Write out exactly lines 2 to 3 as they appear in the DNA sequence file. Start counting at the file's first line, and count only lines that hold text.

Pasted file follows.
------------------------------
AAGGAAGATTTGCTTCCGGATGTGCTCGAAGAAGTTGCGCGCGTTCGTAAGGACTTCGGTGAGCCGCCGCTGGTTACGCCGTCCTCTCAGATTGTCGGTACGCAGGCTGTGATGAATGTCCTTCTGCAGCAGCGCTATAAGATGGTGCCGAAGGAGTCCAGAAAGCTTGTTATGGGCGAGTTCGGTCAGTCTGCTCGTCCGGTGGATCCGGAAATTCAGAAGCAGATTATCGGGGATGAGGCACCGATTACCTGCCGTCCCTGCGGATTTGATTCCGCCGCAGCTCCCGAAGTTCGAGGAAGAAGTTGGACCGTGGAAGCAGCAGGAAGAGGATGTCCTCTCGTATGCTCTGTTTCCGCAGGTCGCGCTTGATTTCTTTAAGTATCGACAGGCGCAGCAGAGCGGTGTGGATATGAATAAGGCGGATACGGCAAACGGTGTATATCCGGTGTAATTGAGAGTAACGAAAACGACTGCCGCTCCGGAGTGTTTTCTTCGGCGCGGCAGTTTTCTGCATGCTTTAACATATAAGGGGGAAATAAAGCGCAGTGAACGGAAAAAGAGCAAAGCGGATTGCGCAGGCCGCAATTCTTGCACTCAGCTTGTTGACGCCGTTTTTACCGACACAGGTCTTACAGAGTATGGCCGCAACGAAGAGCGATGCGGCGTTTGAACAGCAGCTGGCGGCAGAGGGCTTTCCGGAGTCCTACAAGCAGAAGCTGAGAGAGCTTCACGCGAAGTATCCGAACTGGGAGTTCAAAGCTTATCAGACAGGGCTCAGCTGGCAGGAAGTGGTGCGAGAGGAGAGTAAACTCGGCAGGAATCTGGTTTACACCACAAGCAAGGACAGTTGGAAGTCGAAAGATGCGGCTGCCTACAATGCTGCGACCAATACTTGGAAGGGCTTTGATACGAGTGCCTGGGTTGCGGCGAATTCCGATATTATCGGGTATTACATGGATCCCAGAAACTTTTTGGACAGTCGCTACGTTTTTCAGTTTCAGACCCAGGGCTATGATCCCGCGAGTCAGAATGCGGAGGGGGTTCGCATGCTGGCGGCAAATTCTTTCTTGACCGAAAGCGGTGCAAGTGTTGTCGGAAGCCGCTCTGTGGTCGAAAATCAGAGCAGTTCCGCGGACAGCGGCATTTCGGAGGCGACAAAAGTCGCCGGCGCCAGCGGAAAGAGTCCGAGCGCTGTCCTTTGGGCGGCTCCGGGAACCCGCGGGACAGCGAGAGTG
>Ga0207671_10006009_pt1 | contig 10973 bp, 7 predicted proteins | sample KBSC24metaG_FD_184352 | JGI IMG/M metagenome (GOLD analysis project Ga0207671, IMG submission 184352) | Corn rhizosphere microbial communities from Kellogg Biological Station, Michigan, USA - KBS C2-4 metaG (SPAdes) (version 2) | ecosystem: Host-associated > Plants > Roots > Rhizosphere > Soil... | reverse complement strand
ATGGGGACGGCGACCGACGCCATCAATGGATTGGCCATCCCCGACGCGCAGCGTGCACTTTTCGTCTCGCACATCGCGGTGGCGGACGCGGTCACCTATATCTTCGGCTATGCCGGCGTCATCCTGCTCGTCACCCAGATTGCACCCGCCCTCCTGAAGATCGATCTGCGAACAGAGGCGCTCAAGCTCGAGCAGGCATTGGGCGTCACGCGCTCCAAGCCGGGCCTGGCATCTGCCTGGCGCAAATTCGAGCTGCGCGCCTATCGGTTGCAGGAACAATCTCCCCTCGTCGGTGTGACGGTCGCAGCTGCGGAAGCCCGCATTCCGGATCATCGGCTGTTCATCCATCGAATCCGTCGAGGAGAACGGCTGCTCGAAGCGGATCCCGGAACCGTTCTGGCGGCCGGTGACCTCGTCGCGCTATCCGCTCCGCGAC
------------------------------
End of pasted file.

>Ga0207671_10006009_pt1 | contig 10973 bp, 7 predicted proteins | sample KBSC24metaG_FD_184352 | JGI IMG/M metagenome (GOLD analysis project Ga0207671, IMG submission 184352) | Corn rhizosphere microbial communities from Kellogg Biological Station, Michigan, USA - KBS C2-4 metaG (SPAdes) (version 2) | ecosystem: Host-associated > Plants > Roots > Rhizosphere > Soil... | reverse complement strand
ATGGGGACGGCGACCGACGCCATCAATGGATTGGCCATCCCCGACGCGCAGCGTGCACTTTTCGTCTCGCACATCGCGGTGGCGGACGCGGTCACCTATATCTTCGGCTATGCCGGCGTCATCCTGCTCGTCACCCAGATTGCACCCGCCCTCCTGAAGATCGATCTGCGAACAGAGGCGCTCAAGCTCGAGCAGGCATTGGGCGTCACGCGCTCCAAGCCGGGCCTGGCATCTGCCTGGCGCAAATTCGAGCTGCGCGCCTATCGGTTGCAGGAACAATCTCCCCTCGTCGGTGTGACGGTCGCAGCTGCGGAAGCCCGCATTCCGGATCATCGGCTGTTCATCCATCGAATCCGTCGAGGAGAACGGCTGCTCGAAGCGGATCCCGGAACCGTTCTGGCGGCCGGTGACCTCGTCGCGCTATCCGCTCCGCGAC